server=10.10.10.1:9997,10.10.10.2:9996,10.10.10.3:9995

The universal forwarder will balance load between the three receivers listed. If one receiver goes down, the forwarder automatically switches to another one on the list.

DNS list target

To use a DNS list, edit outputs.conf on the forwarder to specify a single host in the target group [tcpout] stanza. For example:

[tcpout:my_LB_indexers]
server=splunkreceiver.mycompany.com:9997

In your DNS server, create a DNS A record for each host IP address, referencing the server name you specified in outputs.conf. For example:

splunkreceiver.mycompany.com   A   10.10.10.1
splunkreceiver.mycompany.com   A   10.10.10.2
splunkreceiver.mycompany.com   A   10.10.10.3

The forwarder will use the DNS list to balance loads, sending data in intervals, switching among the receivers specified. If a receiver is not available, the forwarder skips it and sends data to another one on the list.

If you have a topology with many forwarders, the DNS list method lets you update the set of receivers by making changes in just a single location, without touching the outputs.conf files on the forwarders.

Configure load balancing for horizontal scaling

To configure load balancing, first determine your needs, particularly your horizontal scaling and failover requirements. Then develop a topology based on those needs, possibly including multiple forwarders, as well as receivers and a search head to search across the receivers.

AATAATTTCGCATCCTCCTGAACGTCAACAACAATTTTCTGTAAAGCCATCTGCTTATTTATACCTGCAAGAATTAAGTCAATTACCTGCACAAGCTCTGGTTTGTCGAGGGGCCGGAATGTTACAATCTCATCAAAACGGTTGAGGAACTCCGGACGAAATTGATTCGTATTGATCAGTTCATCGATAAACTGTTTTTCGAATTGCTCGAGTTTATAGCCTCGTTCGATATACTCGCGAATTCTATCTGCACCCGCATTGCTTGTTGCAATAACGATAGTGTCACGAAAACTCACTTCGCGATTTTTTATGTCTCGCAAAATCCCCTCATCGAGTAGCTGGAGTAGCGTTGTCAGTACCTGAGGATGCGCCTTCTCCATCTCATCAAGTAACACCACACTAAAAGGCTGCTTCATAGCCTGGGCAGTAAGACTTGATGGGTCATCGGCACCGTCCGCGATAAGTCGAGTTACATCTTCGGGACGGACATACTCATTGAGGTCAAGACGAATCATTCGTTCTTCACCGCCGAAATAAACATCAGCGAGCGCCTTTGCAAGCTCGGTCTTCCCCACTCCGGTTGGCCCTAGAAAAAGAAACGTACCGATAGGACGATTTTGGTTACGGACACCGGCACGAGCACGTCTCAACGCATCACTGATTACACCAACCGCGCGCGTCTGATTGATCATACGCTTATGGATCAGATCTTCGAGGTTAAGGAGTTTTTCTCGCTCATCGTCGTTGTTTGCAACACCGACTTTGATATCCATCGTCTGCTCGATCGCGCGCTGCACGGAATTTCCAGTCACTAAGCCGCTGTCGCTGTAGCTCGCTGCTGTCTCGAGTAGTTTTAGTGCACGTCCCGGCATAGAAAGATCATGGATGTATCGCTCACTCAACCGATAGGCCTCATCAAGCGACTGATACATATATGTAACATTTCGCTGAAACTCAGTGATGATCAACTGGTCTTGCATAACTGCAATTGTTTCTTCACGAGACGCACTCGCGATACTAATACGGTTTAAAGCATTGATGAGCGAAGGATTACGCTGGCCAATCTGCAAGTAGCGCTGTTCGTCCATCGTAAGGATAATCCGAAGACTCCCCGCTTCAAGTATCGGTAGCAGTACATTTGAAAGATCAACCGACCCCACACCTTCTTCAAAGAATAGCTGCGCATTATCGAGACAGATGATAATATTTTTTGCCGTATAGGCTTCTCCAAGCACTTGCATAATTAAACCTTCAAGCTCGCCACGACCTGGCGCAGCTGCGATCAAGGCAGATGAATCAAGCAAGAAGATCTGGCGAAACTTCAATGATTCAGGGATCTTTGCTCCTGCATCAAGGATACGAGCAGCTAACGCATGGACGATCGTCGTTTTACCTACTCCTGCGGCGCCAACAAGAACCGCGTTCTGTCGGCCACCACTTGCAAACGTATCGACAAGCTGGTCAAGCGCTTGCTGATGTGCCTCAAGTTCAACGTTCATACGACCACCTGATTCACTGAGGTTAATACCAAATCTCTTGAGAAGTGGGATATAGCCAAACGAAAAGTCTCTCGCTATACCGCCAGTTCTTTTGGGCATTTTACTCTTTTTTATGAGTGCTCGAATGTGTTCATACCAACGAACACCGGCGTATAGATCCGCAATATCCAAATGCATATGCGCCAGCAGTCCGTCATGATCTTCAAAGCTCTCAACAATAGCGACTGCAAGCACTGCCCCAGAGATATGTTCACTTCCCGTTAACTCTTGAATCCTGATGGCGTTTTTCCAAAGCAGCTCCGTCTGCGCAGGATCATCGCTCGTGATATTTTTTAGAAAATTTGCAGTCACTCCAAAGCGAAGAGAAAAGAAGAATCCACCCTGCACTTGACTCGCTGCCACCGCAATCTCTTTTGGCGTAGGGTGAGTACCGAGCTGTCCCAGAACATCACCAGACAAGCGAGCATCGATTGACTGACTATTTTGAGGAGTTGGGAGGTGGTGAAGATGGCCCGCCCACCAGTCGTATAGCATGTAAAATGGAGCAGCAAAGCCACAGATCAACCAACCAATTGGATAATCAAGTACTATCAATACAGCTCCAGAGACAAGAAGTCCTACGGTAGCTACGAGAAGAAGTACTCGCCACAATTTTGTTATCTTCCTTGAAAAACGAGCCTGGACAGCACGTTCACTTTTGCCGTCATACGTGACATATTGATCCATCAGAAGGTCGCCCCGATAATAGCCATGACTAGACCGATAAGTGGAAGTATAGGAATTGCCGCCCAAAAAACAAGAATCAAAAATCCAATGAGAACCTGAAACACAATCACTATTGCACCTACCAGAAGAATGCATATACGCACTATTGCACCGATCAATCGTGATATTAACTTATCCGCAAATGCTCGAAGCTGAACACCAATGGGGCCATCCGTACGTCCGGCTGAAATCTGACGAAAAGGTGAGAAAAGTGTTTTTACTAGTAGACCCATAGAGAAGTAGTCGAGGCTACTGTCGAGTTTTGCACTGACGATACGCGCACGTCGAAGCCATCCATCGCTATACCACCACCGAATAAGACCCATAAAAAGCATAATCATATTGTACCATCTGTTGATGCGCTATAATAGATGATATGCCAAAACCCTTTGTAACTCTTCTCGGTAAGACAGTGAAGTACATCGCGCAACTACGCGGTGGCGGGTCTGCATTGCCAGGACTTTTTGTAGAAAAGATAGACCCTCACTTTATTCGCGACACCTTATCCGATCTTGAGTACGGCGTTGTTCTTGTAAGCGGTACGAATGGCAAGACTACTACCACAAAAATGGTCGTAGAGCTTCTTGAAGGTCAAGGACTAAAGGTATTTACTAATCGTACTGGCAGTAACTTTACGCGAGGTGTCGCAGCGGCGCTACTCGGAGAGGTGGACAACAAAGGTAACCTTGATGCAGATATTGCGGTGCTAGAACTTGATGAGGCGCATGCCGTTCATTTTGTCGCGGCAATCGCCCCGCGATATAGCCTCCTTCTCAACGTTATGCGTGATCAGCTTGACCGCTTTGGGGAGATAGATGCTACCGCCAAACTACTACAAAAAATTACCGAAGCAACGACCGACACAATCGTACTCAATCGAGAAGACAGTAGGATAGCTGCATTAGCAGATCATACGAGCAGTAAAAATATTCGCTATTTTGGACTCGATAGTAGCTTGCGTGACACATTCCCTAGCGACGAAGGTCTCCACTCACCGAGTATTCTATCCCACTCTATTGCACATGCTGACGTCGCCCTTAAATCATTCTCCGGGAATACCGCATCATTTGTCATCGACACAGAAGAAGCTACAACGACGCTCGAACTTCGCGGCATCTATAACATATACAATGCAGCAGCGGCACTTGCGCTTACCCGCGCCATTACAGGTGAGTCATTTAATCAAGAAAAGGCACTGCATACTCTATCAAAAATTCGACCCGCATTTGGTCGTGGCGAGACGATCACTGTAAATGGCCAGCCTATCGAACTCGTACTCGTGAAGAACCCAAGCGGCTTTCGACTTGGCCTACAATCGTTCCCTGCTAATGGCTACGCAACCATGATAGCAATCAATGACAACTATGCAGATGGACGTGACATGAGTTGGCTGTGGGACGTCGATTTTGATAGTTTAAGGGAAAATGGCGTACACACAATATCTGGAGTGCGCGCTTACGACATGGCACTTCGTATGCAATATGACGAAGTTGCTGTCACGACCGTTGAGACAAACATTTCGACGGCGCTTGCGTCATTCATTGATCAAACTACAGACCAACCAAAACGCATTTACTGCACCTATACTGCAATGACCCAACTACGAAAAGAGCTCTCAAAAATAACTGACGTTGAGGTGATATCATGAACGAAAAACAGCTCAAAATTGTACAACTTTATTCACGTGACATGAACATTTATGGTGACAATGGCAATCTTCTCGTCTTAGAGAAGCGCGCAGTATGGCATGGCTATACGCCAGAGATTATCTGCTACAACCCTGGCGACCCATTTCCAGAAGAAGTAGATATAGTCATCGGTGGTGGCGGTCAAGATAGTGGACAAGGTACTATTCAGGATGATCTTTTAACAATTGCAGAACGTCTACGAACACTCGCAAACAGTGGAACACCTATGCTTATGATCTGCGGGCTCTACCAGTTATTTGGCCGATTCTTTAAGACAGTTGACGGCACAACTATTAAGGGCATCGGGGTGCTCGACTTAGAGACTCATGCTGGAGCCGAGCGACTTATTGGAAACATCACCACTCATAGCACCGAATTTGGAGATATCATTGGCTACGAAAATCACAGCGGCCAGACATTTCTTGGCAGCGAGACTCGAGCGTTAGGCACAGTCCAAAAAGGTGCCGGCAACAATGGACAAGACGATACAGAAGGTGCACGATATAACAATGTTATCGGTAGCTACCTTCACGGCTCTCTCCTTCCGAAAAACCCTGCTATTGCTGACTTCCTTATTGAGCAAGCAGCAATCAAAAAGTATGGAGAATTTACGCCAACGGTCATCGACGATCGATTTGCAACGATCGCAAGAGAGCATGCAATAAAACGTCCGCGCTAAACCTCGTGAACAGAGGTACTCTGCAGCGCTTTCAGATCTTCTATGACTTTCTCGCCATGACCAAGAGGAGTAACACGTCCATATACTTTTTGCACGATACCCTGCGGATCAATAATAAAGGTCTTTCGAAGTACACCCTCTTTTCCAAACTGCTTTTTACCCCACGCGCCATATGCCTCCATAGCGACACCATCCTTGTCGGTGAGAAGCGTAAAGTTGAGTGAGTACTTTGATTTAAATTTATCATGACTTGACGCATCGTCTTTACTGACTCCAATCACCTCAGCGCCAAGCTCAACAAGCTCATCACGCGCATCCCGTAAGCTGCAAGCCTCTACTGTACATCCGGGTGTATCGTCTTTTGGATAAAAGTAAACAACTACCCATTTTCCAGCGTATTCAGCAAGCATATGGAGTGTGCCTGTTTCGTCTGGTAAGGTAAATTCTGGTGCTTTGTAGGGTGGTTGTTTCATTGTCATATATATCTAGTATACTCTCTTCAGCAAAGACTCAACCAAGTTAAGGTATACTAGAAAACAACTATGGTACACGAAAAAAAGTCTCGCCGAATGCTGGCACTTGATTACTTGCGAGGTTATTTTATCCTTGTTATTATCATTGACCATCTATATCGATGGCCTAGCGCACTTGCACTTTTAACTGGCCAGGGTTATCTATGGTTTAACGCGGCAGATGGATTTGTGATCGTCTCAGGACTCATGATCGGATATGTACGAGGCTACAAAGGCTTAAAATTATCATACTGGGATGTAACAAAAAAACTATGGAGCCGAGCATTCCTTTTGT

Assuming a topology of three forwarders and three receivers, set up DNS-based load balancing with these steps:

1. Install and enable a set of three Splunk Enterprise instances as receivers. This example uses a DNS list to designate the receivers, so they must all listen on the same port. For example, if the port is 9997, enable each receiver by going to its $SPLUNK_HOME/bin/ location and using this CLI command:

./splunk enable listen 9997 -auth <username>:<password>

2. Install the set of forwarders.

3. Set up a DNS list with an A record for each receiver's IP address:

splunkreceiver.mycompany.com   A   10.10.10.1
splunkreceiver.mycompany.com   A   10.10.10.2
splunkreceiver.mycompany.com   A   10.10.10.3

4. Create a single outputs.conf file for use by all the forwarders. This one specifies the DNS server name used in the DNS list and the port the receivers are listening on:

[tcpout]
defaultGroup=my_LB_indexers

[tcpout:my_LB_indexers]
disabled=false
autoLBFrequency=40
server=splunkreceiver.mycompany.com:9997

This outputs.conf file uses the autoLBFrequency attribute to set a load-balance frequency of 40 seconds. Every 40 seconds, the forwarders will switch to another receiver. The default frequency, which rarely needs changing, is 30 seconds.

5. Distribute the outputs.conf file to all the forwarders. You can use the deployment server to handle the distribution.

The steps are similar if you're using a static list instead of DNS.

Specify load balancing from the CLI

You can also use the CLI to specify load balancing. You do this when you start forwarding activity to a set of receivers, using this syntax:

./splunk add forward-server <host>:<port> -method autobalance

where <host>:<port> is the host and receiver port of the receiver.

This example creates a load-balanced group of four receivers:

./splunk add forward-server indexer1:9997 -method autobalance
./splunk add forward-server indexer2:9997 -method autobalance
./splunk add forward-server indexer3:9997 -method autobalance
./splunk add forward-server indexer4:9997 -method autobalance
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This documentation applies to the following versions of Splunk® Enterprise: 6.4.0, 6.4.1, 6.4.2, 6.4.3, 6.4.4, 6.4.5, 6.4.6, 6.4.7, 6.4.8, 6.4.9, 6.4.10, 6.4.11, 6.5.0, 6.5.1, 6.5.1612 (Splunk Cloud only), 6.5.2, 6.5.3, 6.5.4, 6.5.5, 6.5.6, 6.5.7, 6.5.8, 6.5.9, 6.5.10